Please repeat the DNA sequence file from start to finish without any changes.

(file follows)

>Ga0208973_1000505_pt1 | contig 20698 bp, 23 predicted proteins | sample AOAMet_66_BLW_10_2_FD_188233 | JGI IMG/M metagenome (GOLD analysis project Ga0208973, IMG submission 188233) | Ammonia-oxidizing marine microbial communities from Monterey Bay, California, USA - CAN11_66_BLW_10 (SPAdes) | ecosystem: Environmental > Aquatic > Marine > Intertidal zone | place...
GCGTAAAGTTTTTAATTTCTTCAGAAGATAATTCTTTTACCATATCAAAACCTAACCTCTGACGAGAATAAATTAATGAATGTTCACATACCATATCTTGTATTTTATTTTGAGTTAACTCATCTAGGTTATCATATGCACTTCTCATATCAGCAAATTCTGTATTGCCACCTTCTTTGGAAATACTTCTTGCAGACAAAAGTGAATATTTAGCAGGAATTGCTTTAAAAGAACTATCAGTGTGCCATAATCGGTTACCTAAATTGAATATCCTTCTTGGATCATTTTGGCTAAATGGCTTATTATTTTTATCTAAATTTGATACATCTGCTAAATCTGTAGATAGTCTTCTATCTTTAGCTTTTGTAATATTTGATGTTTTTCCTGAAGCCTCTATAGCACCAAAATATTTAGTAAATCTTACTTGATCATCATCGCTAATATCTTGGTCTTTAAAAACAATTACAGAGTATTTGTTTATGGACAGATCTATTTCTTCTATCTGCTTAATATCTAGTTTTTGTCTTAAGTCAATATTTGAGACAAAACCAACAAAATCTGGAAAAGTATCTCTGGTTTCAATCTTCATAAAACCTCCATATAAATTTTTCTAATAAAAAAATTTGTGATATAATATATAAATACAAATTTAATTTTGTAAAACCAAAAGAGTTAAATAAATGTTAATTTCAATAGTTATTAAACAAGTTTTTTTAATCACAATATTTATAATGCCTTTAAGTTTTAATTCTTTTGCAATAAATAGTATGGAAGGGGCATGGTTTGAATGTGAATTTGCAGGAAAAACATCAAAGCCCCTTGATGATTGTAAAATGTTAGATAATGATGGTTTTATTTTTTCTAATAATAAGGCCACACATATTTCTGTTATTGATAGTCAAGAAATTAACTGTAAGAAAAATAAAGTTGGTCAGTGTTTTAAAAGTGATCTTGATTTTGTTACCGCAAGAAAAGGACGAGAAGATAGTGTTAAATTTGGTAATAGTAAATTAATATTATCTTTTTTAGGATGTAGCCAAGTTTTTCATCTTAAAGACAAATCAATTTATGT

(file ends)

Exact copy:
>Ga0208973_1000505_pt1 | contig 20698 bp, 23 predicted proteins | sample AOAMet_66_BLW_10_2_FD_188233 | JGI IMG/M metagenome (GOLD analysis project Ga0208973, IMG submission 188233) | Ammonia-oxidizing marine microbial communities from Monterey Bay, California, USA - CAN11_66_BLW_10 (SPAdes) | ecosystem: Environmental > Aquatic > Marine > Intertidal zone | place...
GCGTAAAGTTTTTAATTTCTTCAGAAGATAATTCTTTTACCATATCAAAACCTAACCTCTGACGAGAATAAATTAATGAATGTTCACATACCATATCTTGTATTTTATTTTGAGTTAACTCATCTAGGTTATCATATGCACTTCTCATATCAGCAAATTCTGTATTGCCACCTTCTTTGGAAATACTTCTTGCAGACAAAAGTGAATATTTAGCAGGAATTGCTTTAAAAGAACTATCAGTGTGCCATAATCGGTTACCTAAATTGAATATCCTTCTTGGATCATTTTGGCTAAATGGCTTATTATTTTTATCTAAATTTGATACATCTGCTAAATCTGTAGATAGTCTTCTATCTTTAGCTTTTGTAATATTTGATGTTTTTCCTGAAGCCTCTATAGCACCAAAATATTTAGTAAATCTTACTTGATCATCATCGCTAATATCTTGGTCTTTAAAAACAATTACAGAGTATTTGTTTATGGACAGATCTATTTCTTCTATCTGCTTAATATCTAGTTTTTGTCTTAAGTCAATATTTGAGACAAAACCAACAAAATCTGGAAAAGTATCTCTGGTTTCAATCTTCATAAAACCTCCATATAAATTTTTCTAATAAAAAAATTTGTGATATAATATATAAATACAAATTTAATTTTGTAAAACCAAAAGAGTTAAATAAATGTTAATTTCAATAGTTATTAAACAAGTTTTTTTAATCACAATATTTATAATGCCTTTAAGTTTTAATTCTTTTGCAATAAATAGTATGGAAGGGGCATGGTTTGAATGTGAATTTGCAGGAAAAACATCAAAGCCCCTTGATGATTGTAAAATGTTAGATAATGATGGTTTTATTTTTTCTAATAATAAGGCCACACATATTTCTGTTATTGATAGTCAAGAAATTAACTGTAAGAAAAATAAAGTTGGTCAGTGTTTTAAAAGTGATCTTGATTTTGTTACCGCAAGAAAAGGACGAGAAGATAGTGTTAAATTTGGTAATAGTAAATTAATATTATCTTTTTTAGGATGTAGCCAAGTTTTTCATCTTAAAGACAAATCAATTTATGT